10.4.1.Opening and Manipulating Files --
10.4.2.Generating Form Letters --
10.4.3.Writing Out Programs --
10.5.The Python Standard Library --
10.5.1.More on Import and Your Own Modules --
10.5.2.Another Fun Module: Random --
10.5.3.A Sampling of Python Standard Libraries --
11.Advanced Text Techniques: Web and Information --
11.1.Networks: Getting Our Text from the Web --
11.2.Using Text to Shift Between Media --
11.3.Moving Information Between Media --
Contents note continued: 11.4.Using Lists As Structured Text for Media Representations --
11.5.Hiding Information in a Picture --
12.Making Text for the Web --
12.1.HTML: The Notation of the Web --
12.2.Writing Programs to Generate HTML --
12.3.Databases: A Place to Store Our Text --
12.3.1.Relational Databases --
12.3.2.An Example Relational Database Using Hash Tables --
12.3.3.Working with SQL --
12.3.4.Using a Database to Build Web Pages --
4.MOVIES --
13.Creating and Modifying Movies --
13.1.Generating Animations --
13.2.Working with Video Source --
13.2.1.Video Manipulating Examples --
13.3.Building a Video Effect Bottom-Up --
5.TOPICS IN COMPUTER SCIENCE --
14.Speed --
14.1.Focusing on Computer Science --
14.2.What Makes Programs Fast? --
14.2.1.What Computers Really Understand --
14.2.2.Compilers and Interpreters --
14.2.3.What Limits Computer Speed? --
14.2.4.Does It Really Make a Difference? --
14.2.5.Making Searching Faster --
Contents note continued: 14.2.6.Algorithms That Never Finish or Can't Be Written --
14.2.7.Why Is Photoshop Faster than JES? --
14.3.What Makes a Computer Fast? --
14.3.1.Clock Rates and Actual Computation --
14.3.2.Storage: What Makes a Computer Slow? --
14.3.3.Display --
15.Functional Programming --
15.1.Using Functions to Make Programming Easier --
15.2.Functional Programming with Map and Reduce --
15.3.Functional Programming for Media --
15.3.1.Media Manipulation Without Changing State --
15.4.Recursion: A Powerful Idea --
15.4.1.Recursive Directory Traversals --
15.4.2.Recursive Media Functions --
16.Object-Oriented Programming --
16.1.History of Objects --
16.2.Working with Turtles --
16.2.1.Classes and Objects --
16.2.2.Sending Messages to Objects --
16.2.3.Objects Control Their State --
16.3.Teaching Turtles New Tricks --
16.3.1.Overriding an Existing Turtle Method --
16.3.2.Using Turtles for More --
16.4.An Object-Oriented Slide Show --
Contents note continued: 16.4.1.Making the Slide Class More Object-Oriented --
16.5.Object-Oriented Media --
16.6.Joe the Box --
16.7.Why Objects? --
APPENDIX --
A.Quick Reference to Python --
A.1.Variables --
A.2.Function Creation --
A.3.Loops and Conditionals --
A.4.Operators and Representation Functions --
A.5.Numeric Functions --
A.6.Sequence Operations --
A.7.String Escapes --
A.8.Useful String Methods --
A.9.Files --
A.10.Lists --
A.11.Dictionaries, Hash Tables, or Associative Arrays --
A.12.External Modules --
A.13.Classes --
A.14.Functional Methods.
Other Titles: Introduction to computing and programming in Python
Responsibility: Mark Guzdial and Barbara Ericson.

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Linked Data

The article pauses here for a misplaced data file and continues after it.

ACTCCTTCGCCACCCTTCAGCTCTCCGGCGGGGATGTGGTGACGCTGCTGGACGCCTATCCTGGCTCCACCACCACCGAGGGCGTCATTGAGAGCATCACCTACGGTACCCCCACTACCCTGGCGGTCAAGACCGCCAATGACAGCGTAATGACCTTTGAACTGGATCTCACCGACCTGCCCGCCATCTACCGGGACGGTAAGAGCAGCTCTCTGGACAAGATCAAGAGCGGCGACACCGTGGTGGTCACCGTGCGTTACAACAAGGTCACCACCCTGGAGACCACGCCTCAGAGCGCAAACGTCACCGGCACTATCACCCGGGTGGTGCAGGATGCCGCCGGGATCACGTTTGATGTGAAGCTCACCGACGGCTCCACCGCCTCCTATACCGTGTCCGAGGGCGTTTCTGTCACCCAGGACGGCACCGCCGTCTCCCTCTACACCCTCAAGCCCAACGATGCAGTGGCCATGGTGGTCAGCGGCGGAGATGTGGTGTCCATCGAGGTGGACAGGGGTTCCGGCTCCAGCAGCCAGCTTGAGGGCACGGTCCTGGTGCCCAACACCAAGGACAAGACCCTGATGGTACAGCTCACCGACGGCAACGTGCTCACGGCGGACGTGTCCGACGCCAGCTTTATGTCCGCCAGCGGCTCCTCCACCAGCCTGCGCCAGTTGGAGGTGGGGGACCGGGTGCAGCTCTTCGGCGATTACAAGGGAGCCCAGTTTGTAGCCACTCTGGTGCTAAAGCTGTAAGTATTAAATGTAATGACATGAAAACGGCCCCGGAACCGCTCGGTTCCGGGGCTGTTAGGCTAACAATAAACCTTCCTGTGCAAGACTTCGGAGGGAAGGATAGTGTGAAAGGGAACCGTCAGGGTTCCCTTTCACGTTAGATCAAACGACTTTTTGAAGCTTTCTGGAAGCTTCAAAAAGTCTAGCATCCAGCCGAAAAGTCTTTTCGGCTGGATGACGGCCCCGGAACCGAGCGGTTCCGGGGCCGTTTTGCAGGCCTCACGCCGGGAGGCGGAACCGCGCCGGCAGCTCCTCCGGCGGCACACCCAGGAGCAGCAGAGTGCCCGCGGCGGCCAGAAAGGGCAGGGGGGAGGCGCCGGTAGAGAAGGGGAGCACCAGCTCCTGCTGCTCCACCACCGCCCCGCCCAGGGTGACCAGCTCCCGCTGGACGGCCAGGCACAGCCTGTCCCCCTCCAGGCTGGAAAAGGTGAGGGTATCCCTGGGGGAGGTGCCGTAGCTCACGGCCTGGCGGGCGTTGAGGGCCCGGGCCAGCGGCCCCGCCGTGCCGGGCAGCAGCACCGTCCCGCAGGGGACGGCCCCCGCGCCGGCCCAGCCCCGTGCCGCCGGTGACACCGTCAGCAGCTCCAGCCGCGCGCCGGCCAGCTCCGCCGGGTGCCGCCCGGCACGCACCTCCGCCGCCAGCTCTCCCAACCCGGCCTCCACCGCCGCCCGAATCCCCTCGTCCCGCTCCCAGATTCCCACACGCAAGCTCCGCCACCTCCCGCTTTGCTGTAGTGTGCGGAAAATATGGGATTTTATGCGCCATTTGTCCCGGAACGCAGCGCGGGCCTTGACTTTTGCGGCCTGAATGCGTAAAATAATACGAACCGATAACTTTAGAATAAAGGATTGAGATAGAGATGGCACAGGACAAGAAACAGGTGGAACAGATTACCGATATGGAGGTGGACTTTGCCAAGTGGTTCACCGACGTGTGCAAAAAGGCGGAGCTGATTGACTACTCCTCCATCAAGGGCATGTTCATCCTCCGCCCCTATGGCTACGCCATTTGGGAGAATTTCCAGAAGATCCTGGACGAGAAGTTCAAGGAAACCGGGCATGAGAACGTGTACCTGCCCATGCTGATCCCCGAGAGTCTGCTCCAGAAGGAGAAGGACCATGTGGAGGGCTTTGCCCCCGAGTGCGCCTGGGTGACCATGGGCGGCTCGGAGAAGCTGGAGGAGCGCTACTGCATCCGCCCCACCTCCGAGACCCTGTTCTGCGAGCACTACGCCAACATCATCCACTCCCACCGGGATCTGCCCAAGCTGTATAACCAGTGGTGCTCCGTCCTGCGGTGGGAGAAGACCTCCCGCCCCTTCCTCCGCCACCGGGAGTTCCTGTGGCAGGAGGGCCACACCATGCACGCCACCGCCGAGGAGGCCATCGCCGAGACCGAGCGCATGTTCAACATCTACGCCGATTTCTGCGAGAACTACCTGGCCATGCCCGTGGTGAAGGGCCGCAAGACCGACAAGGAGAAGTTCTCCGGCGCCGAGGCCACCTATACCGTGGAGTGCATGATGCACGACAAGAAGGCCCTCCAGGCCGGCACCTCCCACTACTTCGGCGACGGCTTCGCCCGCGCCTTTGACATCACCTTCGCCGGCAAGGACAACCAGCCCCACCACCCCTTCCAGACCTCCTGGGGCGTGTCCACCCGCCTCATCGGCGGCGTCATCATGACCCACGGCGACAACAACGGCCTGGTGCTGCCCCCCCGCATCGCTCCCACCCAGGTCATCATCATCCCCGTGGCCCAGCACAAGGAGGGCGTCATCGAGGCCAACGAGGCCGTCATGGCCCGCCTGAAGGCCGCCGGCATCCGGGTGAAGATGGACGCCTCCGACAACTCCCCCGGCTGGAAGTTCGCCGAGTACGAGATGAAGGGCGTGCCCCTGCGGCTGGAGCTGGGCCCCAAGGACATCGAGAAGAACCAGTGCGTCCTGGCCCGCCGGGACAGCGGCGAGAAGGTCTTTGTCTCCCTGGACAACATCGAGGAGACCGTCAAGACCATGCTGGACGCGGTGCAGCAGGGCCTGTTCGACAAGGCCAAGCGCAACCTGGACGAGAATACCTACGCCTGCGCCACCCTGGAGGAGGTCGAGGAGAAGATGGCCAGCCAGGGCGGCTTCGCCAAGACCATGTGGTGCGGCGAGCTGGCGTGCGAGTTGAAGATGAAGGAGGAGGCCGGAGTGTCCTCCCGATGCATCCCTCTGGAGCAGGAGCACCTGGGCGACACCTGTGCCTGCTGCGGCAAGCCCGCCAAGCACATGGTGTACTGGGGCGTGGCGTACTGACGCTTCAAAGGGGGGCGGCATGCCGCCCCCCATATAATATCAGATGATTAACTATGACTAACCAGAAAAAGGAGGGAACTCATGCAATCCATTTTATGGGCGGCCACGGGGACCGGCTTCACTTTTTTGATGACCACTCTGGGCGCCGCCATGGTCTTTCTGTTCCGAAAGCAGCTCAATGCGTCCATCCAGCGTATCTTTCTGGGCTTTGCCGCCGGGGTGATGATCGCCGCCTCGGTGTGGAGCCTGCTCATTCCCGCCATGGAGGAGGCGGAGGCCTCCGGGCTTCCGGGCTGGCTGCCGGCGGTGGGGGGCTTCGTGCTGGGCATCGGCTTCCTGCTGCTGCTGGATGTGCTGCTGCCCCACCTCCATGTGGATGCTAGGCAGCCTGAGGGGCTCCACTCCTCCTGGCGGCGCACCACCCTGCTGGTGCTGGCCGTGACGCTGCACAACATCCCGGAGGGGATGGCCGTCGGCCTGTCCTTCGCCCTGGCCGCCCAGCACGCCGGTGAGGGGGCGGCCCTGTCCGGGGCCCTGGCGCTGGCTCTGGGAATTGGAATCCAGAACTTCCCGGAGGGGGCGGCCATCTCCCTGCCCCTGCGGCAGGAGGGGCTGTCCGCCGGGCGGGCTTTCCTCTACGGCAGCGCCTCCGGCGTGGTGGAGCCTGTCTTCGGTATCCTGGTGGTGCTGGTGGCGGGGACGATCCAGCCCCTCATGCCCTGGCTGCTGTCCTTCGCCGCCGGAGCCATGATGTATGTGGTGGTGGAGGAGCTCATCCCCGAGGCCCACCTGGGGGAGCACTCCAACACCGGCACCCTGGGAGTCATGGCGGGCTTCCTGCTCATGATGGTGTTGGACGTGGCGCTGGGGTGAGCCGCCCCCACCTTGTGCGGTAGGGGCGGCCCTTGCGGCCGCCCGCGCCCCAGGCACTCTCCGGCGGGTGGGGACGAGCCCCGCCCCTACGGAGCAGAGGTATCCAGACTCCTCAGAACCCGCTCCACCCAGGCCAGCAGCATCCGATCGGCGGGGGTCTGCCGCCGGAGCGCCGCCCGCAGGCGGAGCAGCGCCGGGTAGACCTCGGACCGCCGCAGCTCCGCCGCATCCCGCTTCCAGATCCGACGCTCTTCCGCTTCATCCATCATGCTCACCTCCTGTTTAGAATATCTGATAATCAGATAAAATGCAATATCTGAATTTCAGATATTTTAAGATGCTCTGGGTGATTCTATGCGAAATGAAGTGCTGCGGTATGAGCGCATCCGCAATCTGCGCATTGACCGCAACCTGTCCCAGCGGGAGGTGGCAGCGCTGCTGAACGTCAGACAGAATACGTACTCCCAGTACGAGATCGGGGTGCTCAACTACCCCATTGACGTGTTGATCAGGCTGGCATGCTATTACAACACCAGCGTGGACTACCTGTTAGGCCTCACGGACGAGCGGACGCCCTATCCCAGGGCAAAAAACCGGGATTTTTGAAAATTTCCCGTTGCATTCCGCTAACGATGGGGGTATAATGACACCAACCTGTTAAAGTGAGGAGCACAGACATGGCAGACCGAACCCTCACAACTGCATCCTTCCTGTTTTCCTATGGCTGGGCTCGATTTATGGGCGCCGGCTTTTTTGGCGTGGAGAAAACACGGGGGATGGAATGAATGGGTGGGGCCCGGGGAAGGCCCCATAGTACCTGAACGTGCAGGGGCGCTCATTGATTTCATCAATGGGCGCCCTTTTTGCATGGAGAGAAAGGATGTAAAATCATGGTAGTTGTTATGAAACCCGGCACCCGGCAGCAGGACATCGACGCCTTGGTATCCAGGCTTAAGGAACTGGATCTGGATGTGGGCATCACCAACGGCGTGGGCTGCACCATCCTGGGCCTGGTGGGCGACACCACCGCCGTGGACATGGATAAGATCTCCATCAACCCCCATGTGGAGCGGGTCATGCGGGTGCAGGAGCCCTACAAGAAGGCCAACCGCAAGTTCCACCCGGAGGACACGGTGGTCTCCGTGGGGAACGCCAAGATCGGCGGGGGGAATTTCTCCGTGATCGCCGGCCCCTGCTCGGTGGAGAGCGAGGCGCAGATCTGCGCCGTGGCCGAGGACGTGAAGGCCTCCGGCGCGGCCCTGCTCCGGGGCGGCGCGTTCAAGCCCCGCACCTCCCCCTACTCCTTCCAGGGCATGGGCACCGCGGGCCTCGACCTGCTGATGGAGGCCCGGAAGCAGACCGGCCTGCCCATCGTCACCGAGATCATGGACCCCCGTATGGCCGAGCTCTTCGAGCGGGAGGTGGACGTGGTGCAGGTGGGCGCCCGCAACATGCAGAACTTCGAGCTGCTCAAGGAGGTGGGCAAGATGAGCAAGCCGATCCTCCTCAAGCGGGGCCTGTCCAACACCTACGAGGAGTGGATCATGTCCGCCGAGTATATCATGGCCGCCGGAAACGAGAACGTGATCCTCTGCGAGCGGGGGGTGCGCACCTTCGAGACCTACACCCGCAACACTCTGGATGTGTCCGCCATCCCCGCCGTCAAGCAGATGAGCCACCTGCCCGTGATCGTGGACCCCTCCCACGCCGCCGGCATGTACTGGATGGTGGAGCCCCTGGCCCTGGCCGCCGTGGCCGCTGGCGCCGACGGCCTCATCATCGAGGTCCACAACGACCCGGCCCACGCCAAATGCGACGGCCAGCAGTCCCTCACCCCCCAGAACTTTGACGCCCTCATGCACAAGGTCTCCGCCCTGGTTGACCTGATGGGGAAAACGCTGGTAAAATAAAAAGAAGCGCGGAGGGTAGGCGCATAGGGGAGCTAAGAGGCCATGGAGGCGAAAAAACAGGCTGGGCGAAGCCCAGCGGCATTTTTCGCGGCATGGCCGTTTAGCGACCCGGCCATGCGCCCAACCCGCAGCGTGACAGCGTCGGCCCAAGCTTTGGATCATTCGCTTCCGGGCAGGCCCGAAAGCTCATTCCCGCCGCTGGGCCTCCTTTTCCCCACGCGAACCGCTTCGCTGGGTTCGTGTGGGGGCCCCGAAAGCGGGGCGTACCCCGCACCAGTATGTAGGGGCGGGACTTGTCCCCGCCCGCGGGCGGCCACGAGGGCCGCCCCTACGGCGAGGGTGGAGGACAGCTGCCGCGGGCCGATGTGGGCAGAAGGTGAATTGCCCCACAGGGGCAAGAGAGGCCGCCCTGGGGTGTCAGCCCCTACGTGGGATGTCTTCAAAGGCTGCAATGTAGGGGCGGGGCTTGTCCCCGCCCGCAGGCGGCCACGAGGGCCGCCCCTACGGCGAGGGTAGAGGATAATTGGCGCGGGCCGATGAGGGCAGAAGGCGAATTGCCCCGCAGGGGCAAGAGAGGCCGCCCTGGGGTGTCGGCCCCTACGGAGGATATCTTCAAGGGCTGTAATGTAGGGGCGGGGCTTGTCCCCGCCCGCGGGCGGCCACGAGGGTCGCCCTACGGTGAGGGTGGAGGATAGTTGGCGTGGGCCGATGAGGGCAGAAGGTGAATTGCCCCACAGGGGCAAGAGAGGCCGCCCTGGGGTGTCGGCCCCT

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schema:description"Contents note continued: 3.3.3.Testing the Program: Did That Really Work? -- 3.3.4.Changing One Color at a Time -- 3.4.Creating a Sunset -- 3.4.1.Making Sense of Functions -- 3.5.Lightening and Darkening -- 3.6.Creating a Negative -- 3.7.Converting to Grayscale -- 4.Modifying Pixels in a Range -- 4.1.Copying Pixels -- 4.1.1.Looping Across the Pixels with range -- 4.2.Mirroring a Picture -- 4.3.Copying and Transforming Pictures -- 4.3.1.Copying -- 4.3.2.Creating a Collage -- 4.3.3.General Copying -- 4.3.4.Rotation -- 4.3.5.Scaling -- 5.Picture Techniques with Selection and Combination -- 5.1.Replacing Colors: Red-Eye, Sepia Tones, and Posterizing -- 5.1.1.Reducing Red-Eye -- 5.1.2.Sepia-Toned and Posterized Pictures: Using Conditionals to Choose the Color -- 5.2.Combining Pixels: Blurring -- 5.3.Comparing Pixels: Edge Detection -- 5.4.Blending Pictures -- 5.5.Background Subtraction -- 5.6.Chromakey -- 5.7.Drawing on Images -- 5.7.1.Drawing with Drawing Commands --"@en
schema:description"Contents note continued: 7.6.On Functions and Scope -- 8.Making Sounds by Combining Pieces -- 8.1.Composing Sounds Through Addition -- 8.2.Blending Sounds -- 8.3.Creating an Echo -- 8.3.1.Creating Multiple Echoes -- 8.3.2.Creating Chords -- 8.4.How Sampling Keyboards Work -- 8.4.1.Sampling as an Algorithm -- 8.5.Additive Synthesis -- 8.5.1.Making Sine Waves -- 8.5.2.Adding Sine Waves Together -- 8.5.3.Checking Our Result -- 8.5.4.Square Waves -- 8.5.5.Triangular Waves -- 8.6.Modern Music Synthesis -- 8.6.1.MP3 -- 8.6.2.MIDI -- 9.Building Bigger Programs -- 9.1.Designing Programs Top-Down -- 9.1.1.A Top-Down Design Example -- 9.1.2.Designing the Top-Level Function -- 9.1.3.Writing the Subfunctions -- 9.2.Designing Programs Bottom-Up -- 9.2.1.An Example Bottom-Up Process -- 9.3.Testing Your Program -- 9.3.1.Testing the Edge Conditions -- 9.4.Tips on Debugging -- 9.4.1.Finding Which Statement to Worry About -- 9.4.2.Seeing the Variables -- 9.4.3.Debugging the Adventure Game --"@en